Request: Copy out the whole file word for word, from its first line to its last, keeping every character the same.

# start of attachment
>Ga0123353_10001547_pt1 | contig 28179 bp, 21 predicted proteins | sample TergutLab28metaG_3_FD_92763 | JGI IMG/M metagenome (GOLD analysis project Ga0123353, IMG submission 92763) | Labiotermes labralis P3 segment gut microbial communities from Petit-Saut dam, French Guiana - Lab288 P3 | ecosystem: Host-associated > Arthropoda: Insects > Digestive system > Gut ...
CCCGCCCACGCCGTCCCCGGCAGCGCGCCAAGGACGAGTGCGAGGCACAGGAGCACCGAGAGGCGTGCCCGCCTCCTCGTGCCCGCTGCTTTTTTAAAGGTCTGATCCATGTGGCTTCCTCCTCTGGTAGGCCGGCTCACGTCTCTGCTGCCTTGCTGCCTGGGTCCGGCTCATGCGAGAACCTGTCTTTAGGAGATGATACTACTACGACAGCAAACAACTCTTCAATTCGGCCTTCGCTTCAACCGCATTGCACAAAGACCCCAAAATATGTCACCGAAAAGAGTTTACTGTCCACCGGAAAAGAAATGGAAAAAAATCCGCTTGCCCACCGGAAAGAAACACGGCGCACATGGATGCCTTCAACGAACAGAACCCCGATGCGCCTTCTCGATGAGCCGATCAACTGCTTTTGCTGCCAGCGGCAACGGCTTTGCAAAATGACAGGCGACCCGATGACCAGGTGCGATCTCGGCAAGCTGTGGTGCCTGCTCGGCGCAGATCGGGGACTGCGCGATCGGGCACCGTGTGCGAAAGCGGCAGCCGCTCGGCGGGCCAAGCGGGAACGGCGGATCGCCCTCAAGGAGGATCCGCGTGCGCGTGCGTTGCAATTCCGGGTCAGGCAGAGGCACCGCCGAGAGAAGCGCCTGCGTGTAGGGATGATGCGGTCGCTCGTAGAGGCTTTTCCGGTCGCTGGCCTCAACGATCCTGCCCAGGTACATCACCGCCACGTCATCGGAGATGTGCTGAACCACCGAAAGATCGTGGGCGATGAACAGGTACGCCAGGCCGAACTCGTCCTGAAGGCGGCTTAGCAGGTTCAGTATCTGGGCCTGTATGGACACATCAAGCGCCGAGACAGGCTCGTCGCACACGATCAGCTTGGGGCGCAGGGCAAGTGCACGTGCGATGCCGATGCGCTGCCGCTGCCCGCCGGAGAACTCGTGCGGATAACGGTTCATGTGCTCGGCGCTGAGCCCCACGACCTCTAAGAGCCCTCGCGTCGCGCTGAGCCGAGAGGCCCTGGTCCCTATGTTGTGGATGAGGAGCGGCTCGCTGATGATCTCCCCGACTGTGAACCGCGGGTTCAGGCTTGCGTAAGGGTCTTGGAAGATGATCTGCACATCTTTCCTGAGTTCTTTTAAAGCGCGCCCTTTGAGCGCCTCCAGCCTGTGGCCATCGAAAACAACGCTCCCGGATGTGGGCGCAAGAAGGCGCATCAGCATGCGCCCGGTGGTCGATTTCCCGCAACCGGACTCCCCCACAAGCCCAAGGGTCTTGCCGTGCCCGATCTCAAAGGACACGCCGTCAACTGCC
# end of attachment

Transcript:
>Ga0123353_10001547_pt1 | contig 28179 bp, 21 predicted proteins | sample TergutLab28metaG_3_FD_92763 | JGI IMG/M metagenome (GOLD analysis project Ga0123353, IMG submission 92763) | Labiotermes labralis P3 segment gut microbial communities from Petit-Saut dam, French Guiana - Lab288 P3 | ecosystem: Host-associated > Arthropoda: Insects > Digestive system > Gut ...
CCCGCCCACGCCGTCCCCGGCAGCGCGCCAAGGACGAGTGCGAGGCACAGGAGCACCGAGAGGCGTGCCCGCCTCCTCGTGCCCGCTGCTTTTTTAAAGGTCTGATCCATGTGGCTTCCTCCTCTGGTAGGCCGGCTCACGTCTCTGCTGCCTTGCTGCCTGGGTCCGGCTCATGCGAGAACCTGTCTTTAGGAGATGATACTACTACGACAGCAAACAACTCTTCAATTCGGCCTTCGCTTCAACCGCATTGCACAAAGACCCCAAAATATGTCACCGAAAAGAGTTTACTGTCCACCGGAAAAGAAATGGAAAAAAATCCGCTTGCCCACCGGAAAGAAACACGGCGCACATGGATGCCTTCAACGAACAGAACCCCGATGCGCCTTCTCGATGAGCCGATCAACTGCTTTTGCTGCCAGCGGCAACGGCTTTGCAAAATGACAGGCGACCCGATGACCAGGTGCGATCTCGGCAAGCTGTGGTGCCTGCTCGGCGCAGATCGGGGACTGCGCGATCGGGCACCGTGTGCGAAAGCGGCAGCCGCTCGGCGGGCCAAGCGGGAACGGCGGATCGCCCTCAAGGAGGATCCGCGTGCGCGTGCGTTGCAATTCCGGGTCAGGCAGAGGCACCGCCGAGAGAAGCGCCTGCGTGTAGGGATGATGCGGTCGCTCGTAGAGGCTTTTCCGGTCGCTGGCCTCAACGATCCTGCCCAGGTACATCACCGCCACGTCATCGGAGATGTGCTGAACCACCGAAAGATCGTGGGCGATGAACAGGTACGCCAGGCCGAACTCGTCCTGAAGGCGGCTTAGCAGGTTCAGTATCTGGGCCTGTATGGACACATCAAGCGCCGAGACAGGCTCGTCGCACACGATCAGCTTGGGGCGCAGGGCAAGTGCACGTGCGATGCCGATGCGCTGCCGCTGCCCGCCGGAGAACTCGTGCGGATAACGGTTCATGTGCTCGGCGCTGAGCCCCACGACCTCTAAGAGCCCTCGCGTCGCGCTGAGCCGAGAGGCCCTGGTCCCTATGTTGTGGATGAGGAGCGGCTCGCTGATGATCTCCCCGACTGTGAACCGCGGGTTCAGGCTTGCGTAAGGGTCTTGGAAGATGATCTGCACATCTTTCCTGAGTTCTTTTAAAGCGCGCCCTTTGAGCGCCTCCAGCCTGTGGCCATCGAAAACAACGCTCCCGGATGTGGGCGCAAGAAGGCGCATCAGCATGCGCCCGGTGGTCGATTTCCCGCAACCGGACTCCCCCACAAGCCCAAGGGTCTTGCCGTGCCCGATCTCAAAGGACACGCCGTCAACTGCC